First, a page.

Circulating inflammatory markers are associated with magnetic resonance imaging-visible perivascular spaces but not directly with white matter hyperintensities

Benjamin S. Aribisala, Stewart Wiseman, Zoe Morris, Maria C. Valdes-Hernandez, Natalie A. Royle, Susana M. Maniega, Alan J. Gow, Janie Corley, Mark E. Bastin, John Starr, Ian J. Deary, Joanna M. Wardlaw

    Research output: Contribution to journalArticlepeer-review

    63 Citations (Scopus)


    Background and Purpose White matter hyperintensities (WMH) and perivascular spaces (PVS) are features of small vessel disease, found jointly on MRI of older people. Inflammation is a prominent pathological feature of small vessel disease. We examined the association between inflammation, PVS, and WMH in the Lothian Birth Cohort 1936 (N=634).

    Methods We measured plasma fibrinogen, C-reactive protein, and interleukin-6 and rated PVS in 3 brain regions. We measured WMH volumetrically and visually using the Fazekas scale. We derived latent variables for PVS, WMH, and Inflammation from measured PVS, WMH, and inflammation markers and modelled associations using structural equation modelling.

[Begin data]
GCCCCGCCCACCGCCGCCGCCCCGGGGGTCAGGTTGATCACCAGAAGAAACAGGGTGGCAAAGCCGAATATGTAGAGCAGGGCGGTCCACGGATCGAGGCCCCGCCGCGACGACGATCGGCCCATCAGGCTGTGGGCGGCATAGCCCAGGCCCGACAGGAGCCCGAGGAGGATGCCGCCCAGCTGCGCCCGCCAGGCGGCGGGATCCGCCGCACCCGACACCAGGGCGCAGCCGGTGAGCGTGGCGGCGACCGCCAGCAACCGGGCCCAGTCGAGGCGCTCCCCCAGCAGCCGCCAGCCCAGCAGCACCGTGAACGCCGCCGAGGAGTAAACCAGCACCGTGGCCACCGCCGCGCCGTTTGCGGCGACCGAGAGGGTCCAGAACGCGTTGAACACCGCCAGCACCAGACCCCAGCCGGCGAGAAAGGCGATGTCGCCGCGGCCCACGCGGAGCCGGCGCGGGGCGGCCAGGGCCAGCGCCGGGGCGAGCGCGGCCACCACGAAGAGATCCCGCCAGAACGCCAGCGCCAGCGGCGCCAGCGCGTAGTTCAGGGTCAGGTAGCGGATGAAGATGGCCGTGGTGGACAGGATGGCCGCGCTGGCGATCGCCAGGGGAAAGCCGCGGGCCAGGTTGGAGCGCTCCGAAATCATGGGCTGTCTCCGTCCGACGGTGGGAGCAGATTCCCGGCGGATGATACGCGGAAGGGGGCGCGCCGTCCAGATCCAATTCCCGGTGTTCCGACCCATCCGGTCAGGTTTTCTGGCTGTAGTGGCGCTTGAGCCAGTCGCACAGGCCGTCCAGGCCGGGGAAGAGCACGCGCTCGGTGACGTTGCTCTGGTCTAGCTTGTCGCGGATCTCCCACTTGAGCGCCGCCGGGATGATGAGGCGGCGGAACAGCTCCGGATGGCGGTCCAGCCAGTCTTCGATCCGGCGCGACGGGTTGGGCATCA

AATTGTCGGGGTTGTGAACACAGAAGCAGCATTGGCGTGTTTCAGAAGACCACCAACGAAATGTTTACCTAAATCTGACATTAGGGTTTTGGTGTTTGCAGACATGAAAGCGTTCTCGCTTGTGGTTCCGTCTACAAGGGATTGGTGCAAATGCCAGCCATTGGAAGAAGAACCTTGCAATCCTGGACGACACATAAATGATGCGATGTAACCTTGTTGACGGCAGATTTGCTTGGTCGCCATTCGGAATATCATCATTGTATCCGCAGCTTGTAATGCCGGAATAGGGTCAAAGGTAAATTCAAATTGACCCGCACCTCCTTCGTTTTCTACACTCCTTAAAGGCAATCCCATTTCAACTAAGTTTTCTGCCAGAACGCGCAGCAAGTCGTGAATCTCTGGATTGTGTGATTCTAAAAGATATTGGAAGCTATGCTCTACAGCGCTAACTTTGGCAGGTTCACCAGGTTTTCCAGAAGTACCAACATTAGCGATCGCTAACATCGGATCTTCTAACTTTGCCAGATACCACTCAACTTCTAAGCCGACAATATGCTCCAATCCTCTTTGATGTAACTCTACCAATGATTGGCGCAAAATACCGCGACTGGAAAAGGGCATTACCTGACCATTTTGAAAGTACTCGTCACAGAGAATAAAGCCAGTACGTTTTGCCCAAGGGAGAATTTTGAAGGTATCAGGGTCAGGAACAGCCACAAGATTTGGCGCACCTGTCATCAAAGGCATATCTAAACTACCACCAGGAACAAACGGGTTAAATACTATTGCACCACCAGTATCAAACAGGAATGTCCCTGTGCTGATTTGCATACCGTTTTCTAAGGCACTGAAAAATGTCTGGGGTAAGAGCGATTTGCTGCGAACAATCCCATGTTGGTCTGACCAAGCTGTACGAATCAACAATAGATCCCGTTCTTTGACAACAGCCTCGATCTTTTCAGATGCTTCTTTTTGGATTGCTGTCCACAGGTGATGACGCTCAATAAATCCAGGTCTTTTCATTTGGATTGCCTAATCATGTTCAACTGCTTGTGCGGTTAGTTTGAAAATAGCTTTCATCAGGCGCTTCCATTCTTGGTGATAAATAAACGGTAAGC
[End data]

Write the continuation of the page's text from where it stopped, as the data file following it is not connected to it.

Results After accounting for age, sex, stroke, and vascular risk factors, PVS were significantly associated with WMH (=0.47; P

    Conclusions Circulating inflammatory markers are weakly associated with MR-visible PVS, but not directly with WMH. Longitudinal studies should examine whether visible PVS predate WMH progression and whether inflammation modulators can prevent small vessel disease.

    Original languageEnglish
    Pages (from-to)605-607
    Number of pages3
    JournalStroke: A Journal of Cerebral Circulation
    Issue number2
    Publication statusPublished - Feb 2014


    • aging
    • inflammation
    • leukoaraiosis
    • leukoencephalopathies
    • magnetic resonance imaging
    • MRI
    • STROKE
    • BRAIN

    Cite this